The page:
This week, the Adweek staff is highlighting Fujifilm's mini instant photo printer, Google's first foray into VR hardware, Lego drones and more. Take a look!
Our digitally fueled world continues to grow more visual with each passing year, with photography and illustration being joined by the constantly evolving worlds of video and animation.
It's common sense to not post pictures on social media that may convey an irresponsible lifestyle to current or future employers. But there's a subtler dynamic at play we should consider, especially today, National Camera Day, before we upload that beautiful Hawaiian sunset.
Apple's "Shot on iPhone 6" print and outdoor ads, featuring real photos taken by real iPhone 6 users, has been very popular since its launch in early 2015, even picking up a Grand Prix award at Cannes. But of course, not every photo taken with an iPhone, or any smartphone, looks quite as perfect as that campaign would suggest.Lens & Shutter, a three-location photography store chain in Canada, specializing in DSLR cameras, reminds its target market of the limitations of smartphone cameras in a fun parody of the Apple campaign—featuring the line "Shot on a phone."
Food is inherently nostalgic. We all have memories of dishes that our family cooked or that we ordered at our favorite restaurants growing up, and we are constantly creating new food memories.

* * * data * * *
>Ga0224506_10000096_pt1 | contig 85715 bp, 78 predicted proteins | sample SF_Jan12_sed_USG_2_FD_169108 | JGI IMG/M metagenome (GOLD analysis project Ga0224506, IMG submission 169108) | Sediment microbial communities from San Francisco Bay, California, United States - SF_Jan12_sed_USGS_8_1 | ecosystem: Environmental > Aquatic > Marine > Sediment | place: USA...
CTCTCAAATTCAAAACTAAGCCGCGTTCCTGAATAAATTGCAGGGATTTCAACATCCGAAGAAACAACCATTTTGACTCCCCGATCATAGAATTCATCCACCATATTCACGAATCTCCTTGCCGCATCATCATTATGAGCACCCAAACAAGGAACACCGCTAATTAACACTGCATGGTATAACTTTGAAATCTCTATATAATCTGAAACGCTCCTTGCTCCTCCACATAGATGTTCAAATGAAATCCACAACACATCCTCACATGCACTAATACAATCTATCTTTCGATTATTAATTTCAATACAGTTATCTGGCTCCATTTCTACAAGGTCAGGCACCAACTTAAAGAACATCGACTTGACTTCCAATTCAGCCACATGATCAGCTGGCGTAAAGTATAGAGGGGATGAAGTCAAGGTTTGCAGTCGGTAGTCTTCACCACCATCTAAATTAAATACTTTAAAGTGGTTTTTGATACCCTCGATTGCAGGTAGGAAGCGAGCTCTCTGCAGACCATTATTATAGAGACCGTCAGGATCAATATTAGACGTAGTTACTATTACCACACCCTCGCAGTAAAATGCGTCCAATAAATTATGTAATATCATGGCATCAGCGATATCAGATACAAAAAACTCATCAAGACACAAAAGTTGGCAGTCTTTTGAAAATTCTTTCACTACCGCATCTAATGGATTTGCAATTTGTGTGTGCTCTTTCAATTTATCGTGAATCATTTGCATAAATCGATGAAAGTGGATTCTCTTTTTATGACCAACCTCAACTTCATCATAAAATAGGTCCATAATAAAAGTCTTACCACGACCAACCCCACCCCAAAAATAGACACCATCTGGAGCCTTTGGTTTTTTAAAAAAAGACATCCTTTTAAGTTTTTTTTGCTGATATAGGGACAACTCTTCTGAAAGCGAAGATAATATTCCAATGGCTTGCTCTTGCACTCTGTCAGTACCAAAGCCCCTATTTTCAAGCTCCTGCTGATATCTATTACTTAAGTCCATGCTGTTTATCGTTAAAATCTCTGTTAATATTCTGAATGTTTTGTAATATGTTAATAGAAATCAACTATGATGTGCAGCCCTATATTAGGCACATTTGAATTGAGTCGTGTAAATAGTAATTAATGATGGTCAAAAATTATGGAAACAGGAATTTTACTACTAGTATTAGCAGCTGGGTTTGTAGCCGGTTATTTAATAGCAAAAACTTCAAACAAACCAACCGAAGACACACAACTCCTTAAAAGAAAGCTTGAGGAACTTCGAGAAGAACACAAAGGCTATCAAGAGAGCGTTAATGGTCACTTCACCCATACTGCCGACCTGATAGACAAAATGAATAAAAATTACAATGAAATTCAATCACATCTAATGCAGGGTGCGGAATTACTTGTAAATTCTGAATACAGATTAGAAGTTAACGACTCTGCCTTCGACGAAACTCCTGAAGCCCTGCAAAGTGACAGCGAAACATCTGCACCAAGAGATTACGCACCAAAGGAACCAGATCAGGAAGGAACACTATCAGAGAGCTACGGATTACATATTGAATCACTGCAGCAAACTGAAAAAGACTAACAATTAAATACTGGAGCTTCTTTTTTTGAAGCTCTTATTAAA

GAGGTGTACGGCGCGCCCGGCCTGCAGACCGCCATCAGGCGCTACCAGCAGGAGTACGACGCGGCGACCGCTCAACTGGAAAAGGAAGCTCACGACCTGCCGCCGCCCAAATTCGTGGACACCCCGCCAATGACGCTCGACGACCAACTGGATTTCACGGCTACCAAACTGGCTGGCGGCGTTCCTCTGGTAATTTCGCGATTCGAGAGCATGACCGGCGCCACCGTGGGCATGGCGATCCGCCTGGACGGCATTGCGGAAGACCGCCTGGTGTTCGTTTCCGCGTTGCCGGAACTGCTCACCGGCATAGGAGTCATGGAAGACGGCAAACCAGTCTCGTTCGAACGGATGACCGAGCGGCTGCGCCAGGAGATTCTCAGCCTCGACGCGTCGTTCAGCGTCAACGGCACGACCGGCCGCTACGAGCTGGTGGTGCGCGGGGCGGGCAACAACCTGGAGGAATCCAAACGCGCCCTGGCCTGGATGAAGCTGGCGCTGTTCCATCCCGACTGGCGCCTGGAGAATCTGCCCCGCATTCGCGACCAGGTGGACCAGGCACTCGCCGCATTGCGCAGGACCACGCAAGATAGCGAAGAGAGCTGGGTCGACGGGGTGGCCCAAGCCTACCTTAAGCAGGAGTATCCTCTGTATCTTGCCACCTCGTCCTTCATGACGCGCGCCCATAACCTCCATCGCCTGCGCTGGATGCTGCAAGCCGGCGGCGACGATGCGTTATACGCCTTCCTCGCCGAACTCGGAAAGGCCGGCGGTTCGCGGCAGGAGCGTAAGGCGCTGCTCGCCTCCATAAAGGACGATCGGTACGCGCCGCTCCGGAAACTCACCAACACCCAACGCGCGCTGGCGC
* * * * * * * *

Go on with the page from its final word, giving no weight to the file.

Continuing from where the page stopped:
Some people say grace before a meal. I have a similar ritual before chowing down, as do so many others in this social media age: I take pictures of my […]
Thanks to social media, today we have a nearly endless number of windows into parts of the world we'd normally never see. You just need to know where to look. […]
A nebula made from soy sauce, coffee, flour and salt. A galaxy formed from curry powder, cinnamon and poppy seeds. Welcome to the intergalactic and largely edible inventions of Seattle-based engineer-turned-photographer Navid Baraty. An inventive and multi-talented creative (you can buy his planet-themed cross stitch patterns on Etsy), Baraty posted a new gallery this week of swirling, astronomical images created by putting food items on an Epson scanner. The image above is described as an Earth-like planet made from the bottom of a glass filled with bourbon, coconut milk, water, soy sauce and food coloring. The stars were created with salt, flour, cinnamon and curry powder. "I've always been a huge space geek," Baraty explained on his popular Reddit post about the project. "I'd also seen other scanography where people scan objects with the lid open to create an all black background and wondered if I might be able to use the same method to make space scenes out of spices for stars/galaxies, liquids for planets, etc. I was pretty surprised at how realistic it all can look."OK, it's not all strictly edible. One of the images, "Two-Cat Nebula," was made from Sriracha, chili powder, cinnamon, baking powder, salt—and the fur of two cats.Check out some of his creations below (with Baraty's description of the components), and visit his full gallery on Imgur and his photography site. You can also follow his project on Instagram.
Getty Images just handed out its inaugural Getty Images Instagram Grants, awarding three photographers $10,000 each for their incredible work documenting stories from underrepresented communities around the world using Instagram.
Few photos in recent memory have had the devastating emotional impact of last week's pictures showing a Syrian toddler drowned on a Turkish beach.